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The Basics of Spinal Osteoarthritis

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If you suffer from chronic back pain that wasn’t caused by a known injury, such as a car accident, work accident, or other means, then you more than likely have spinal osteoarthritis. This condition causes a number of symptoms, including back pain, leg pain, and numbness. Although in some cases, osteoarthritis can actually be caused by an accident or traumatic event, in most, it’s through simple wear and tear on the back, including not lifting things properly. In order to fully understand this condition, you need to know the basics of spinal osteoarthritis.

What Exactly Is Osteoarthritis?

Osteoarthritis is an official method of referring to a disease that causes the joints in the body to degenerate over time. It commonly occurs in elderly people after a lifetime of moving around and doing repetitive motions. However, younger people can end up with it, especially if they are genetically prone to it, have done jobs that required a lot of heavy lifting or those repetitive motions, or are injured in a way that affects the cartilage in the joints.

That’s essentially what osteoarthritis is – the cartilage in the joints breaks down, causing the bones in those areas to rub up against one another. As you can imagine, this causes quite a bit of pain. Once the arthritis advances, it can even cause pitting in the bones at the joints.

Why Does Spinal Osteoarthritis Seem Worse Than the Other Kinds?

Generally, all osteoarthritis is painful. Once the cartilage in the joints is damaged, it hurts. However, in the spine, things are a little different. The spine consists of a number of vertebrae that are wrapped around the spinal cord. In between those vertebrae are discs that comfort the vertebrae and prevent them from rubbing up against one another. Without those cushioned discs, you would be in a lot of pain – and this is what spinal osteoarthritis is. Those discs begin to break down. In some cases, they can even squeeze that cushioning towards the spinal cord, causing pressure on the nerves in that area.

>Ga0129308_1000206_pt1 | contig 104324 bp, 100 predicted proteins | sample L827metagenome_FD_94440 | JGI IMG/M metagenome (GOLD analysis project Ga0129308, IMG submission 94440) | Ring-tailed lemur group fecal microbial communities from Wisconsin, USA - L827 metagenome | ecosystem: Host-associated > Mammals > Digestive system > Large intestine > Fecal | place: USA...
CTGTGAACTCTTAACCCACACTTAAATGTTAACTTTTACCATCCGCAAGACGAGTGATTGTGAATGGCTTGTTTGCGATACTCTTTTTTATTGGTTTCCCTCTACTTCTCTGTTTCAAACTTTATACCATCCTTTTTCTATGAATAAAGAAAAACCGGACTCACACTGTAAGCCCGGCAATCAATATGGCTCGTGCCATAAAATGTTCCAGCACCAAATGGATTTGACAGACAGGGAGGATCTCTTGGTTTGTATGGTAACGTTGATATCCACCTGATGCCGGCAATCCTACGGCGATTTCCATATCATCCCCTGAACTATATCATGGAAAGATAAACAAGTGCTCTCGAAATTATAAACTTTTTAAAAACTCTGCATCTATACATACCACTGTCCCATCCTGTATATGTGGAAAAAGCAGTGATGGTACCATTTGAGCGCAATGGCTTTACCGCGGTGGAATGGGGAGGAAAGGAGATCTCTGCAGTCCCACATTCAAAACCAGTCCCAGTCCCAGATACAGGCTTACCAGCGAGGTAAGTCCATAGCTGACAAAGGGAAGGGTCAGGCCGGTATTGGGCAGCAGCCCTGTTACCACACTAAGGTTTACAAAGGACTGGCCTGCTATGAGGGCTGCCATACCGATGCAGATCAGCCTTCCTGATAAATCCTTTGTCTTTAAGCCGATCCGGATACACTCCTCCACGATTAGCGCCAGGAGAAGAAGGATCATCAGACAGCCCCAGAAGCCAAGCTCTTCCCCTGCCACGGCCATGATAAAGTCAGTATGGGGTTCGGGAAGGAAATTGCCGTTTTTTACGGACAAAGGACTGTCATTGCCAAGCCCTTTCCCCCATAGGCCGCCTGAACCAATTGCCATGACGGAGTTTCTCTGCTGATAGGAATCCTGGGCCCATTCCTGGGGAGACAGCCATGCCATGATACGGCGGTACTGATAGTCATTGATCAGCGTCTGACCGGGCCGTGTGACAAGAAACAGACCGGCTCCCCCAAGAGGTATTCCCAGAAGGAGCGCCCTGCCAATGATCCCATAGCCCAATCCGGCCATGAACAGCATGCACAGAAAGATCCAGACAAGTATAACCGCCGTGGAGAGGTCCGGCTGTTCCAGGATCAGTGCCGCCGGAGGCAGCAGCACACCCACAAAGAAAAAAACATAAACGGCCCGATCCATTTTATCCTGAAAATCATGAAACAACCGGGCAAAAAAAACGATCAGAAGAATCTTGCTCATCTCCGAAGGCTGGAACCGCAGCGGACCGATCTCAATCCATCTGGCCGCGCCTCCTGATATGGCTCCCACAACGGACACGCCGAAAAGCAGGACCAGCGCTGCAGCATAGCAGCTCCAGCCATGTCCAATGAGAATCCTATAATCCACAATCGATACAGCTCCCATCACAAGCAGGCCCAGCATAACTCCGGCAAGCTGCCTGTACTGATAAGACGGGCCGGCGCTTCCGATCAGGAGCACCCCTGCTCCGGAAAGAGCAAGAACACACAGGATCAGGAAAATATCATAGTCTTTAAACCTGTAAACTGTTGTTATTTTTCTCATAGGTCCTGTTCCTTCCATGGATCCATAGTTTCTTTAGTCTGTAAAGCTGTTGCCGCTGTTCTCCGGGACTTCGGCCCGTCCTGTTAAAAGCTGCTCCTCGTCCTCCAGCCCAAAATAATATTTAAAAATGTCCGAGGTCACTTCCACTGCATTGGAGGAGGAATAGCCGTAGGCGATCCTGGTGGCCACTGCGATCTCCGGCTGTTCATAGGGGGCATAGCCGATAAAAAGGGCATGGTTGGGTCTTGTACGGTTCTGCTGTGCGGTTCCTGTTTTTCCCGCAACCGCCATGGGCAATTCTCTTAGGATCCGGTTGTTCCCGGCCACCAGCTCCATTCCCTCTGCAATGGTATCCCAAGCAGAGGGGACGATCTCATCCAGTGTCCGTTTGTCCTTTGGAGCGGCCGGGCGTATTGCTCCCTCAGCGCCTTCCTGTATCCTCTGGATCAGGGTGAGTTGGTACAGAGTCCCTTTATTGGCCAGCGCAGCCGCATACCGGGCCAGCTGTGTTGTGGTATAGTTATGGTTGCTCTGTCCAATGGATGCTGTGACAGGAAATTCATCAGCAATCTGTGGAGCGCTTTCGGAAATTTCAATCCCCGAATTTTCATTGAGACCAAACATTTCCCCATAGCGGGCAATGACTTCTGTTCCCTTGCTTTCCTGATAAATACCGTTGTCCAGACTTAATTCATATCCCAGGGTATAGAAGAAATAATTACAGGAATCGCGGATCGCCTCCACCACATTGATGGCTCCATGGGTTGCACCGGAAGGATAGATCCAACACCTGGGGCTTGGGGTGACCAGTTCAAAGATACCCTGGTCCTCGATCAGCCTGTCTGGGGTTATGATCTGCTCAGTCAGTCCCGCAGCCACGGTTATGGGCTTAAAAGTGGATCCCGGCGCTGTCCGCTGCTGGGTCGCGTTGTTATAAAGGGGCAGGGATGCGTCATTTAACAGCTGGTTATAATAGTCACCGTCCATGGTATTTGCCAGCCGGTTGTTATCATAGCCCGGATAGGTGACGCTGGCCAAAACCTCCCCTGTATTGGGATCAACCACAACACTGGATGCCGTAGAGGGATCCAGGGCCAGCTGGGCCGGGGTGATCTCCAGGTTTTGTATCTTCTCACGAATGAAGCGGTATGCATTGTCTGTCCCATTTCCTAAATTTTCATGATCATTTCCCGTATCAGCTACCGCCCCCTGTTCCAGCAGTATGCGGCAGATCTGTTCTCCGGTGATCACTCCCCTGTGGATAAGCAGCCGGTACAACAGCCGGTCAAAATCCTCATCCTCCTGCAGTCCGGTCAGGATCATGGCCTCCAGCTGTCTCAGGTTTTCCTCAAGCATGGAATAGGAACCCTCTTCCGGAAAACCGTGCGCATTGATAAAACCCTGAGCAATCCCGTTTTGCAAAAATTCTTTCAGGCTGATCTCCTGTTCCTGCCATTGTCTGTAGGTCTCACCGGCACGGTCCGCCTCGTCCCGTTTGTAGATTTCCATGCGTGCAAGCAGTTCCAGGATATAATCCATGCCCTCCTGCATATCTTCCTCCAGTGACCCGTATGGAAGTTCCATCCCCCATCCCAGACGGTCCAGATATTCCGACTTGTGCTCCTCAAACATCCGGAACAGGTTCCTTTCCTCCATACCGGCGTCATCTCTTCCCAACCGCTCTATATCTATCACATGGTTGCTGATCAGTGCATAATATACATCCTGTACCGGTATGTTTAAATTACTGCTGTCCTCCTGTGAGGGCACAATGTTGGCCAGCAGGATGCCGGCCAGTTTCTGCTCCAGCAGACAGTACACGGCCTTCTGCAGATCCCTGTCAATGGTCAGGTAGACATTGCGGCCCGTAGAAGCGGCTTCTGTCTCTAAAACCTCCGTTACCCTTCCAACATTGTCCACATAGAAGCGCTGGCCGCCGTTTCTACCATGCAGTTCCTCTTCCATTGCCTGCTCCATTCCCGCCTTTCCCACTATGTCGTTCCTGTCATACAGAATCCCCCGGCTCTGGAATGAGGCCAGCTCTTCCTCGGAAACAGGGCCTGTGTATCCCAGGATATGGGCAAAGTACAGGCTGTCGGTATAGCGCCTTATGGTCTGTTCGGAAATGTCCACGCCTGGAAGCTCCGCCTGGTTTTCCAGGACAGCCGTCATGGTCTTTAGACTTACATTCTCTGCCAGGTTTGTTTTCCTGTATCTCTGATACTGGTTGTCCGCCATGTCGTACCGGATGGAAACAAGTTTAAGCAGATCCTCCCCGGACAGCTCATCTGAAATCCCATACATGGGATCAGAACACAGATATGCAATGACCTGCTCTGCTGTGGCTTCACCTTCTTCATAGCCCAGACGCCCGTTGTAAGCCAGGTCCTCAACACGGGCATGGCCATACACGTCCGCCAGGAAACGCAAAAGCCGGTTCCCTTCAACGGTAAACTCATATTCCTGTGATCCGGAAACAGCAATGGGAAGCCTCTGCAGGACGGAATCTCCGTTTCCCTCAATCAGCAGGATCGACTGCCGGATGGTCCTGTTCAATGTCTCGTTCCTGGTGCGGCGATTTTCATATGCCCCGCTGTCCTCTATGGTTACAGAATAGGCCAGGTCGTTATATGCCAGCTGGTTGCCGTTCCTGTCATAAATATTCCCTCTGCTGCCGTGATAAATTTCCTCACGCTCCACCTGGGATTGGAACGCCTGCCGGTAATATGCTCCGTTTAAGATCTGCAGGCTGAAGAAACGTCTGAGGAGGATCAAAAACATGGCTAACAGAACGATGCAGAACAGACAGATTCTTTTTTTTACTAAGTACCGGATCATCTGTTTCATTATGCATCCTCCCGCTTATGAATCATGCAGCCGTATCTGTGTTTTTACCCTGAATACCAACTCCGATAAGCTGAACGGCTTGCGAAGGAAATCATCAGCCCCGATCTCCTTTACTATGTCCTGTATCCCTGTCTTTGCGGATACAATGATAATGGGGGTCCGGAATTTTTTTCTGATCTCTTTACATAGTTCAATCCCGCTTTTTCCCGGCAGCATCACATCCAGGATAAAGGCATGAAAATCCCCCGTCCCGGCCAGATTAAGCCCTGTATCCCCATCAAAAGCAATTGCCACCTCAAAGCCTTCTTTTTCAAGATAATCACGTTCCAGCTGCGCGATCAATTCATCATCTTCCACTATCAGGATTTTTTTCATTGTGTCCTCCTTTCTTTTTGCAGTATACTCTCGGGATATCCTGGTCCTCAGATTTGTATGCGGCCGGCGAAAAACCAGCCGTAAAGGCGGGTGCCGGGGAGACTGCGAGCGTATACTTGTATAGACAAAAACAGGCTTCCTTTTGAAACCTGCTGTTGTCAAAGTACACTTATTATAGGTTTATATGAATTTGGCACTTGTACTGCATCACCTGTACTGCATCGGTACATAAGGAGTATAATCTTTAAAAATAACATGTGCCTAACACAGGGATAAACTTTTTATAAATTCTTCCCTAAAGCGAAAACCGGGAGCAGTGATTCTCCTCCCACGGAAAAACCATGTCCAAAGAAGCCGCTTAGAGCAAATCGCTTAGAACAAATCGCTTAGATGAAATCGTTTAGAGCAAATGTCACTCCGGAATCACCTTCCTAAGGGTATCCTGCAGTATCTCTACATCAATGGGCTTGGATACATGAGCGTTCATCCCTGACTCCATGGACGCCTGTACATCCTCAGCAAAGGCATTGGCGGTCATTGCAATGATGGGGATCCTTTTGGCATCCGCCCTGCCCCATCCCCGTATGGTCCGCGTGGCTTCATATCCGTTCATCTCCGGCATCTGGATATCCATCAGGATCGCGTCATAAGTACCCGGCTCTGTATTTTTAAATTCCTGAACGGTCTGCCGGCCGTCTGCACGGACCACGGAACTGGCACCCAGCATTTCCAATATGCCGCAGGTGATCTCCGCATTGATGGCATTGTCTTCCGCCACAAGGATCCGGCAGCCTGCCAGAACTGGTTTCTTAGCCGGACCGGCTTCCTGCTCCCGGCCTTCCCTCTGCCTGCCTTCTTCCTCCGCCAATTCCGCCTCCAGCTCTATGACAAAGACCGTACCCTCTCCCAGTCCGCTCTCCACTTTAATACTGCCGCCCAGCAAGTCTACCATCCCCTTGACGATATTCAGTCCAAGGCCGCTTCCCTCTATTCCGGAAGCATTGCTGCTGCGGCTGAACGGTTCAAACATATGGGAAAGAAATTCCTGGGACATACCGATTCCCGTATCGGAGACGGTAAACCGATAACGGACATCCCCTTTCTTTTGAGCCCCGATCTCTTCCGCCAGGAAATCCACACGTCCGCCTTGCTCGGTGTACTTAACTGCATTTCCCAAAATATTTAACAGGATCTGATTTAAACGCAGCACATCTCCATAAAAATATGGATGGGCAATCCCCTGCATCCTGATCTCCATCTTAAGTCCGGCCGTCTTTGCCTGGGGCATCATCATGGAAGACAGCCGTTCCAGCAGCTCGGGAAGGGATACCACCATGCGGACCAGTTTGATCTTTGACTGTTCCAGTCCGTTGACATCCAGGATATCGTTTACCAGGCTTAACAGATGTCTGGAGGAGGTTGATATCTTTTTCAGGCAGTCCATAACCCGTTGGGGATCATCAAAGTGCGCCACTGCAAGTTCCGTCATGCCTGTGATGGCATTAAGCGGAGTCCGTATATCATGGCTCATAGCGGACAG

What Are the Symptoms of Spinal Osteoarthritis?

The very first symptom that you’ll notice is aching back pain. In most people, it occurs in the lower back. However, you might notice pain up higher in the back. It all depends on the movements that you typically make throughout the day and there the vertebral cushions (let’s not get scientific here, since that’s what they are), begin to get compressed and bulge.  When this happens, you’ll notice additional symptoms. When they press on the nerves in the spinal cord, you’ll have a great deal more pain and even some numbness. Often, this numbness and additional pain occurs in one or both legs, depending on which nerves are pressed on. In more advanced cases, you might even lose control of your bowels. An additional symptom is weakness in the affected leg or the part of your back where the osteoarthritis is located.

If you notice any of these symptoms, don’t ignore them. It’s time to get to a doctor. Contact us at Solstice Health today to arrange a consultation.